Project 8

P8: second messenger oscillations of cAMP and calcium control biological clocks

Pro­ject de­scrip­ti­on

Second messengers time highly accurate cellular responses to external stimuli. First messengers such as the zeitgeber signals or coupling factors like hormones bind to G-protein coupled plasma membrane receptors (GPCRs). This initiates an amplification machinery that translates the external signals into a set of highly diverse intracellular second messengers like cAMP or Ca2+.  Second messengers are not only controlled in the time domain. They are also strictly compartmentalized within a cell and not simply distributed by diffusion and may be localized in membrane free cellular sub-compartments. Furthermore, cAMP and Ca2+ oscillate in amplitude and frequency and their oscillations are coupled. Pools of cAMP that are coupled via proteins to the plasma membrane (PM) oscillate out-of-phase with free cAMP pools in the cytosol, while Ca2+ levels oscillate uniformly in-phase throughout the entire cell. cAMP-dependent kinase (PKA), as the primary receptor for cAMP, is a “master controller” for intracellular Ca2+ concentrations i.e. Voltage Gated Ca2+ Channels (VGCA). Disruption of clusters embedding cAMP generating adenylyl cyclases (ACs) and PKA anchoring proteins (AKAPs) disturbs uniform Ca2+ oscillations.

We propose a model of temporal-spatial control of second messengers, their synthesizing or degrading enzymes and kinases governs continuous temporal information processing of the plasma membrane clock with superimposed mechanisms at different time scales (ms-hrs). It allows endogenous cellular rhythms to resonate with multiscale environmental rhythms, controlling neuropeptide release to govern behavioral/physiological rhythms.

Figure 1: Plasma membrane (PM) master clock multiscale zeitgeber rhythms translated from extracellular stimuli via PM-receptors (GPCR, VDCC) are mirrored by multiscale oscillations of the second messengers Ca2+ and cAMP. These oscillations are coupled via second messenger-dependent molecules such as cyclases (AC), kinases (PKA R- and C-subunits), phosphodiesterases (PDE) and ion channels (VDCC). Ca2+ and cAMP signals are in-phase in the plasma membrane (PM) and out of phase inside the cell.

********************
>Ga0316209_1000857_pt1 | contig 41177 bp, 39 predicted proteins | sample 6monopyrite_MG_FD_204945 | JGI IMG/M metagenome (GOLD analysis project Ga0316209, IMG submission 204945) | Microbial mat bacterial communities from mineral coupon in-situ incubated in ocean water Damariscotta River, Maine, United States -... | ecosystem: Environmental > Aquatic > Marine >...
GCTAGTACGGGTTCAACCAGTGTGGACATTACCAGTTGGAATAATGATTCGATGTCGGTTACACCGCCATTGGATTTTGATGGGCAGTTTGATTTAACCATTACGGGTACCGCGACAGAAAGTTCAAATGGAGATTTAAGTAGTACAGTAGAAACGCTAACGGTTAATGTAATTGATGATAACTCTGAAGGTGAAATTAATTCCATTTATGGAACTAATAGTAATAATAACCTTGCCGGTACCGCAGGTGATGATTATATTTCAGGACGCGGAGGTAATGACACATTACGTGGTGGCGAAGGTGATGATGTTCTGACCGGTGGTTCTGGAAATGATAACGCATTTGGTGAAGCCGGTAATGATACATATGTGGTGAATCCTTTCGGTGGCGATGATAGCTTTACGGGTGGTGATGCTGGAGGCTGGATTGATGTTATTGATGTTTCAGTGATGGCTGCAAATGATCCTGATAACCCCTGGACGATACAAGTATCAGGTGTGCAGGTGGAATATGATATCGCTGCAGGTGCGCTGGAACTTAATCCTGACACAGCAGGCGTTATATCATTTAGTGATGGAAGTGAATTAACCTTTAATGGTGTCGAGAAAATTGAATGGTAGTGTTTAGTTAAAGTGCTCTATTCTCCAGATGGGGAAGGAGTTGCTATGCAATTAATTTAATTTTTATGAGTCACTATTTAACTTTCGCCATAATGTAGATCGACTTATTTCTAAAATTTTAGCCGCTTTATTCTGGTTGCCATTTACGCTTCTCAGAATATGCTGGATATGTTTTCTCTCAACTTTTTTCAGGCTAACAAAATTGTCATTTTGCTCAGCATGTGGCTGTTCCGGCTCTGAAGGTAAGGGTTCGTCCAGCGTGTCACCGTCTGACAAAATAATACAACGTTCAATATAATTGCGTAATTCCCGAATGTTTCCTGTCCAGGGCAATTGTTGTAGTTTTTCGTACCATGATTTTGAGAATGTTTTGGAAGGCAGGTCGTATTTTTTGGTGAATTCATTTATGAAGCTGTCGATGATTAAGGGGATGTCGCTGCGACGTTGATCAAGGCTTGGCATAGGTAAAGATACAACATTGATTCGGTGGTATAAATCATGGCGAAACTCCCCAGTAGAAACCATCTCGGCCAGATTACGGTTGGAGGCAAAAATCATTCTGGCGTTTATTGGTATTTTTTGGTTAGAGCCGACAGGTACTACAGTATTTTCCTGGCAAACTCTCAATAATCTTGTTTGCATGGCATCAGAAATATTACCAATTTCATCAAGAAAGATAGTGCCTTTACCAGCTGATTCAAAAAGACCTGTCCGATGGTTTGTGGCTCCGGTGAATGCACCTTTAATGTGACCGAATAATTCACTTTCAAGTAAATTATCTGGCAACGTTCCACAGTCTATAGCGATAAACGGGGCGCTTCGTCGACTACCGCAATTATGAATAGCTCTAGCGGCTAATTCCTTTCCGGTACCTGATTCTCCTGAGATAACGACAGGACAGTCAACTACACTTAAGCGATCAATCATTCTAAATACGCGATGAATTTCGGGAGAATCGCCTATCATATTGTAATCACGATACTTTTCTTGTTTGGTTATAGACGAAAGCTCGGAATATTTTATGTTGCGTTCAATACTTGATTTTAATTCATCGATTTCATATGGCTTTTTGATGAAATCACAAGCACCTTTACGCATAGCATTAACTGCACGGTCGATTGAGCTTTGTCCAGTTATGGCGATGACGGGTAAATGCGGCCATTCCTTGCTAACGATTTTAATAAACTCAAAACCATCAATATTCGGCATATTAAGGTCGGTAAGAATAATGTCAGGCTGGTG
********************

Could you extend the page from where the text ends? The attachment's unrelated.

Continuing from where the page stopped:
Approach and Methods

We hypothesize that modulating second messenger oscillations in distinct signaling compartments can affect temporal information processing in the entire cell. Thus, cAMP and Ca2+ concentrations are monitored in primary insect circadian clock neurons (Stengl) cultured on custom-made platforms (Popov) upon stimulation with zeitgeber signals or coupling factors while assessing the role of PKA as a master controller. We will examine whether intracellular signaling via cAMP and Ca2+ occurs at characteristically different time scales. With RNAi- dependent knockdown of AKAPs in primary cell cultures of cockroach circadian pacemaker neurons (Stengl) and mutant analysis in Drosophila embryos (Kapp/Müller) in vivo we will examine how multiscale timing requires compartmentalization of signaling cascades regulated via AKAPs. We can quantitatively describe the mode of action of second messengers such as cyclic nucleotides and derivatives thereof (fluorescent cAMP analogs, protein-isoform specific analogs, via direct measurement of protein-protein and ligand-protein interactions employing Surface Plasmon Resonance (SPR), switchSENSE, Isothermal Titration Calorimetry (ITC), Fluorescence polarization (FP), and Bioluminescence Resonance Energy Transfer (BRET, Mayer). Membrane permeable cyclic nucleotide analogues stapled peptides (FRET-based) sensors for Ca2+ and cAMP will be employed for simultaneous in vitro and in vivo real time imaging. With recombinant proteins and respective 3-dimensional structures of cAMP-targets available, we will combine biochemical, structural, and cell-based assays with data-based models and finite element simulations (Friedmann) to address collaborative projects for PhD-candidates.